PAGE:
With more Americans attending religious services and saying they believe in God, NBC news examines this phenomenon as part of a special series called “Faith in America.” “Today” host Matt Lauer reports on a place you wouldn't normally expect to find religion — in a sex education class.
Nowadays, young people are still exploring their sexuality. But in contrast to years past, some of today's teens are getting a welcome reception for their questions about the facts of life from unexpected quarters — their place of worship.
In churches and synagogues all over the country, religious leaders are holding workshops for teens. The message varies with the denomination, but there's one common theme.
“We are, in fact, godly creatures. Our sexuality can be used to express a divinity that is part of who we are,” says Rabbi Jonathan Blake.
One night a week, teens go to a synagogue in a New York City suburb to learn about the birds and the bees. But this lesson is with a decidedly religious twist.
Several miles away, in Harlem, a similar group meets as part of a special curriculum developed by an organization called the Black Church Initiative. The name of the program is "Keepin' It Real."
“Statistics for teen pregnancy are going up. Statistics for transmission of HIV and AIDS amongst young people are increasing,” says the Rev. Melvin E. Wilson. “So the church has to take a position and at least open the dialogue with young people about issues of human sexuality.”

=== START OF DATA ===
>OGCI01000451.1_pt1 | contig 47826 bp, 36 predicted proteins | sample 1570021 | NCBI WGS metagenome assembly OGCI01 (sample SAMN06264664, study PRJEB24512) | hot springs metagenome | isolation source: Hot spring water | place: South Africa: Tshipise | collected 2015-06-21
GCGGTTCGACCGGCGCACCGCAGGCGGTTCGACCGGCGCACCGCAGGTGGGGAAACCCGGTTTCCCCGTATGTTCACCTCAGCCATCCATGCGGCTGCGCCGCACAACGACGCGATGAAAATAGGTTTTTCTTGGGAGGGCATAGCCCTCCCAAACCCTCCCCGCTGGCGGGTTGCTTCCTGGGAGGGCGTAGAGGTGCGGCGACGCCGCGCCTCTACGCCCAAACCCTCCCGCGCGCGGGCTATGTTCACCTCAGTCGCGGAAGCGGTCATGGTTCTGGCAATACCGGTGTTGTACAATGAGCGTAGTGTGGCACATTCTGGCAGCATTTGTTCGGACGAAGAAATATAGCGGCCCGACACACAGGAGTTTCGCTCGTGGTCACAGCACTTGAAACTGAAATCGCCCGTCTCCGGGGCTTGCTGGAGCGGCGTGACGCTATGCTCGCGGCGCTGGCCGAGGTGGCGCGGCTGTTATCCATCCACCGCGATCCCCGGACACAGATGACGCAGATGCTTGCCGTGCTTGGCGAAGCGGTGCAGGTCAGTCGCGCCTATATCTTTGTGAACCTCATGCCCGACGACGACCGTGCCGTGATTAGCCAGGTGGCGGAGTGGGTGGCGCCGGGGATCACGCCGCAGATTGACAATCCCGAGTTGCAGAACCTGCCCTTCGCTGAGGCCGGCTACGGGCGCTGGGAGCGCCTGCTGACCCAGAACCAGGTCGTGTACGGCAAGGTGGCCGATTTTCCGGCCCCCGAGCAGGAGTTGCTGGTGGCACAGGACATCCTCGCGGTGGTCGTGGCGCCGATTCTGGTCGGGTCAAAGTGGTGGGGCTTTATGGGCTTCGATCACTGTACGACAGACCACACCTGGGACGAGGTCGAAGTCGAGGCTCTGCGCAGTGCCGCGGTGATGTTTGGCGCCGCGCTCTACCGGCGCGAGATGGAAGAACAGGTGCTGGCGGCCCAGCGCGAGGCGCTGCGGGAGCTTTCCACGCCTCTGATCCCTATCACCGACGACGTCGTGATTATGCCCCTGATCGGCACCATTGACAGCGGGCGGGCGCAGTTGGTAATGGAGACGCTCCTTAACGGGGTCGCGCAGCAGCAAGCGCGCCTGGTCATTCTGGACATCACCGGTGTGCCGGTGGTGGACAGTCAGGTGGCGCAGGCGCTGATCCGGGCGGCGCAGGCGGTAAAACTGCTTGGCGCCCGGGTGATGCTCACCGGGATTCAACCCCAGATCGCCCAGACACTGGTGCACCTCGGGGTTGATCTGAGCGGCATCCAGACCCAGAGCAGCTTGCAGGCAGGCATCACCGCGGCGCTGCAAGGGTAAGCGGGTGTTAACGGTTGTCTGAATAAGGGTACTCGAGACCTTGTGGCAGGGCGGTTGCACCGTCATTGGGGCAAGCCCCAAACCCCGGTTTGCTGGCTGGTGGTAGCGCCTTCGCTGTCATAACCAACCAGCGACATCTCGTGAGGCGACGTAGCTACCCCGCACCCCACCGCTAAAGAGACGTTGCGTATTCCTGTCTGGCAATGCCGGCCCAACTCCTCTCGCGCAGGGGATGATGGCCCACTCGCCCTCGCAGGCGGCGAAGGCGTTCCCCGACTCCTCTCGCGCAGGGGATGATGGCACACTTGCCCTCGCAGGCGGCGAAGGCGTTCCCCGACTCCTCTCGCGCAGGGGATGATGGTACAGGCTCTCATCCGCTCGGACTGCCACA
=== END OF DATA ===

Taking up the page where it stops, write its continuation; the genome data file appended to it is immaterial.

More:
The teens say they enjoy these sessions for many different reasons.
“Bringing it into a synagogue puts a different perspective on it because there's the perspective of the rabbis and the text that has come before most of us were created,” says 15-year-old Abby Citrin.
“We are praising God, but at the same time, we're using the knowledge that he gave us to be wise. So if we're going to go out there and do the do, we're going to do it protected,” says 16-year-old Camiera Knight.
“Sometimes it's hard to make decisions. If you know that there are certain philosophies, like, guiding your way, it makes decisions easier,” says 16-year-old Rachel Ferber.
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Parents also think these classes are important.
“The subjects that are dealt with make them feel grown-up and important, and allows them to become young adults,” says Abby’s mom, Joanne Citrin.
“They need to see that it's OK to be able to talk about sex and sexuality in the perspective of religion, because they're not two separate things,” says Fatima Prioleau, mother of one of the teens in the sex-ed class.
Teaching practical life lessons, putting them in a religious context and giving support when needed may be what it's all about.
“Sex is, as one of our students pointed out, a mitzvah. It's a very good thing. It's a religious commandment,” says Rabbi Blake.
Seventeen-year-old Jaren David Fincher agrees. “Most people believe in church that everything should be hush-hush,” he says. “It's about time that more churches should be open to this.”
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